ACAPULCO, Mexico -- Mexico's news media called it "Taleb Rifai's Tianguis."
How did a Jordanian architect come to dominate this year's Tianguis Turistico, the massive annual trade show held here last week to promote Mexico? The answer reflects several aspects of today's unpredictable, often inexplicable world.
Rifai, who left architecture for government work and eventually was elected secretary general of the United Nations World Tourism Organization (UNWTO), went on stage during Tianguis' opening session after a number of Mexican politicians and tourism officials had already spoken. Their speeches had been greeted with various levels of enthusiasm or lack of interest. One speaker who overstayed his welcome was even cut short by a derisive whistle from the audience.
But not even Mexico's president, Enrique Pena-Nieto, or the charismatic secretary of tourism, Enrique de la Madrid, came close to galvanizing the audience as Rifai did.
How did it become "his" Tianguis?
Government officials and politicians (with the possible exception of our own president) tend to weigh their words carefully and tread lightly, if at all, when discussing consequential matters of state. So although there was not just an elephant but a woolly mammoth in the room, it was not directly addressed by Mexican officials during Tianguis' opening session.
The topic avoided? Sixty percent of foreign visitors who arrive by air to Mexico are U.S. citizens, but President Trump wants to build literal and figurative walls between the countries. For the most part, speakers pointed to reasons for optimism while studiously avoiding the mention of any underlying anxiety that might be felt by listeners who make a living selling Mexican holidays to foreign visitors (in other words, everyone in the audience except Carlos Slim and me).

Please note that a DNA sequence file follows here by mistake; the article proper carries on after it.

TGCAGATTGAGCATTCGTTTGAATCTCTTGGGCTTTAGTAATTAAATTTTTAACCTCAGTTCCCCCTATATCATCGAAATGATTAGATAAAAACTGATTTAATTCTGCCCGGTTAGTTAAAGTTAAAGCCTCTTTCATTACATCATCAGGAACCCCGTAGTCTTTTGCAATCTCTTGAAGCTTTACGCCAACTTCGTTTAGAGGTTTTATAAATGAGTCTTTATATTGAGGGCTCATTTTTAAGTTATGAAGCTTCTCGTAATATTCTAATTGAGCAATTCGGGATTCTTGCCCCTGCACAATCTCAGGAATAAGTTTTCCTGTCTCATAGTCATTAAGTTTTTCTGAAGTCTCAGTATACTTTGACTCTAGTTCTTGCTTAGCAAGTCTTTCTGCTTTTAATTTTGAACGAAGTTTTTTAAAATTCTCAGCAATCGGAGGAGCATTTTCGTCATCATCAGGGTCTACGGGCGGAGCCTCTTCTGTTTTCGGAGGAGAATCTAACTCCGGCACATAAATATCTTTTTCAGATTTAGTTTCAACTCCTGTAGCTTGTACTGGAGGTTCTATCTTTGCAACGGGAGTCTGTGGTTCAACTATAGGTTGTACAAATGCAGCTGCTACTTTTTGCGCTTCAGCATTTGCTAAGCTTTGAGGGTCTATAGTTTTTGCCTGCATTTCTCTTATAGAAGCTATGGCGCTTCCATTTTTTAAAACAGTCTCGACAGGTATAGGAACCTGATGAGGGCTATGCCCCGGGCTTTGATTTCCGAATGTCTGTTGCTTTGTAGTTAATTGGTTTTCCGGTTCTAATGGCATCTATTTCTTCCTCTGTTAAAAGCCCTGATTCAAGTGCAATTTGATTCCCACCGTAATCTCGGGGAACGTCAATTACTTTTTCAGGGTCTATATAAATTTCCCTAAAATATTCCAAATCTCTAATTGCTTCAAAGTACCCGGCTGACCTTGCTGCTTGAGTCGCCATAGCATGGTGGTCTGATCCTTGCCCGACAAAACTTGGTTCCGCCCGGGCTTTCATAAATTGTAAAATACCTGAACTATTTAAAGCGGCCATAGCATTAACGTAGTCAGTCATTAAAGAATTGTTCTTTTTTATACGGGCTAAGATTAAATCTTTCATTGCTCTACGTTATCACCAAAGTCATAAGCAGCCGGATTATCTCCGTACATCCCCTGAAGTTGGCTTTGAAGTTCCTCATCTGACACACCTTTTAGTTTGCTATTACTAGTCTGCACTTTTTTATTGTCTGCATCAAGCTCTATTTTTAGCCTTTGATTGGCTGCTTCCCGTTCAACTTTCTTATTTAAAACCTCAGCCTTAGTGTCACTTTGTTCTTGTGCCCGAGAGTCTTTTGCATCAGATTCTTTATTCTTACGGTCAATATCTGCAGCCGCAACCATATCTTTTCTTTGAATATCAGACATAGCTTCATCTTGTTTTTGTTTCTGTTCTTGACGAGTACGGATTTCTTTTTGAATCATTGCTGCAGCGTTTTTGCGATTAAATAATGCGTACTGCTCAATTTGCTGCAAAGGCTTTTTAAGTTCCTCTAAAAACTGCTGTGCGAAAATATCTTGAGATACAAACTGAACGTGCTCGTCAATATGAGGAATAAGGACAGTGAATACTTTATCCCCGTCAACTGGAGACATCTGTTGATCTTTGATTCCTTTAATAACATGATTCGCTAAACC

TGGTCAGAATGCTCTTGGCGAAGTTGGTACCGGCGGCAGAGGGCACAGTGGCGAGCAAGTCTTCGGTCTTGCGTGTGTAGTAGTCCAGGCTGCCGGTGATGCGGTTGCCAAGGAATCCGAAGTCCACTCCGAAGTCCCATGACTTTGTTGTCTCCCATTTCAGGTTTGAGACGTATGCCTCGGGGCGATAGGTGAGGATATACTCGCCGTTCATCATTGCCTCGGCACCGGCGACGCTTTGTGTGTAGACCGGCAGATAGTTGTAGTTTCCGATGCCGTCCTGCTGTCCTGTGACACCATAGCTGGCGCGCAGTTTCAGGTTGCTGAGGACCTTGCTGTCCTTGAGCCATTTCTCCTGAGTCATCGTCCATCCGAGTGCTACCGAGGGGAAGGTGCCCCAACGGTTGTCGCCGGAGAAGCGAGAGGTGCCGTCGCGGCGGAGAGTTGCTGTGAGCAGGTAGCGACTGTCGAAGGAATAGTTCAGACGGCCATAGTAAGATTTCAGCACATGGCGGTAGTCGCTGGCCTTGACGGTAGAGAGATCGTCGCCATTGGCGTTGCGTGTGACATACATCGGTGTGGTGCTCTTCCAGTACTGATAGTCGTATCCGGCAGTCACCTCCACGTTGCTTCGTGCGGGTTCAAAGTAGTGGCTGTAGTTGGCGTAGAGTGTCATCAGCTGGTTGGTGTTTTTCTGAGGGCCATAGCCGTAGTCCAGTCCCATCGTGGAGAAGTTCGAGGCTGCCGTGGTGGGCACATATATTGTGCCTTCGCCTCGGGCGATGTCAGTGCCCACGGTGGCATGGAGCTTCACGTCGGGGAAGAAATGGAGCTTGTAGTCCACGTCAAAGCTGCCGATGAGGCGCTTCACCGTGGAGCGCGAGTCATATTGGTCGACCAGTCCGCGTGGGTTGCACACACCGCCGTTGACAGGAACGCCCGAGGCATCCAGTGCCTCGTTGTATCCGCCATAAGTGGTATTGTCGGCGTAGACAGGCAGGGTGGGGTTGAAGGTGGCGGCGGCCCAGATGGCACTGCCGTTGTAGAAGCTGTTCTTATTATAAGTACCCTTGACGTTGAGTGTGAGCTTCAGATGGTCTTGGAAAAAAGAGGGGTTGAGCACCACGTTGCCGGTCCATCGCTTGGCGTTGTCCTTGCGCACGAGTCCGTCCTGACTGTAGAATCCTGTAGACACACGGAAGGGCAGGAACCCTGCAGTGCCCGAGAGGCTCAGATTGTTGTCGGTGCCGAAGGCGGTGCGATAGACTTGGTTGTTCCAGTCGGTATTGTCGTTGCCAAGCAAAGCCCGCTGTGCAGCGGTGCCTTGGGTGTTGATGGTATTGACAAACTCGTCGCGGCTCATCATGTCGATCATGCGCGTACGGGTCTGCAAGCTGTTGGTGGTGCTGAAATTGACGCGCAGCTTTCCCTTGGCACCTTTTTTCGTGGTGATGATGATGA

Rifai not only addressed their insecurities, but he did so poetically and in a way designed to express and instill confidence in his audience.
"I believe no wall will isolate the country, and anyone who tries [to] will only isolate themselves," he said. Speaking directly to Pena-Nieto, he added, "You are on the south side of the [geographic] divide ... but [on] the right side of history. ... The future is Mexico."
That line earned him a standing ovation and cheers of approval. At that moment, it became "his" Tianguis.
I spoke with both Rifai and de la Madrid the following day about the speech, about Rifai's intentions and about its effect on the audience.
Rifai's view of the position in which Mexicans find themselves is philosophical, professional, practical and personal.
"Look," he said. "I carry a diplomatic passport. I also carry a U.N. passport. But I still don't want to, at all, take any chance or risk that an immigration officer will harass me for absolutely no reason. I'd rather not go [to the U.S.], not now. The United States will always be a great country, but the world is full of alternatives."
Rifai, whose family is Muslim, will enter the country as his job demands (although the UNWTO is based in Madrid, he has an office at the U.N. headquarters in New York). But for the time being, "if it was a choice of where to go for vacation ..." He shook his head.
His job description, simply put, is to help nations design policy that promotes and facilitates tourism, and it's clear that his personal feelings inform his professional outlook. But, he asserts, so do facts.
"In the last three weeks alone, [the U.S. lost] $183 million in potential inbound travel revenue," he said. "Travel and tourism in the U.S. provides 9 million direct jobs and 22 million indirect jobs. If [the Trump administration's goal] is to protect jobs in the United States, I'm not sure [these policies] are going to lead to that objective."
Mexico tourism secretary Enrique de la Madrid and United Nations World Tourism Organization secretary general Taleb Rifai at a lunch held in Rifai’s honor during the Tianguis Turistico trade show. Photo Credit: Arnie Weissmann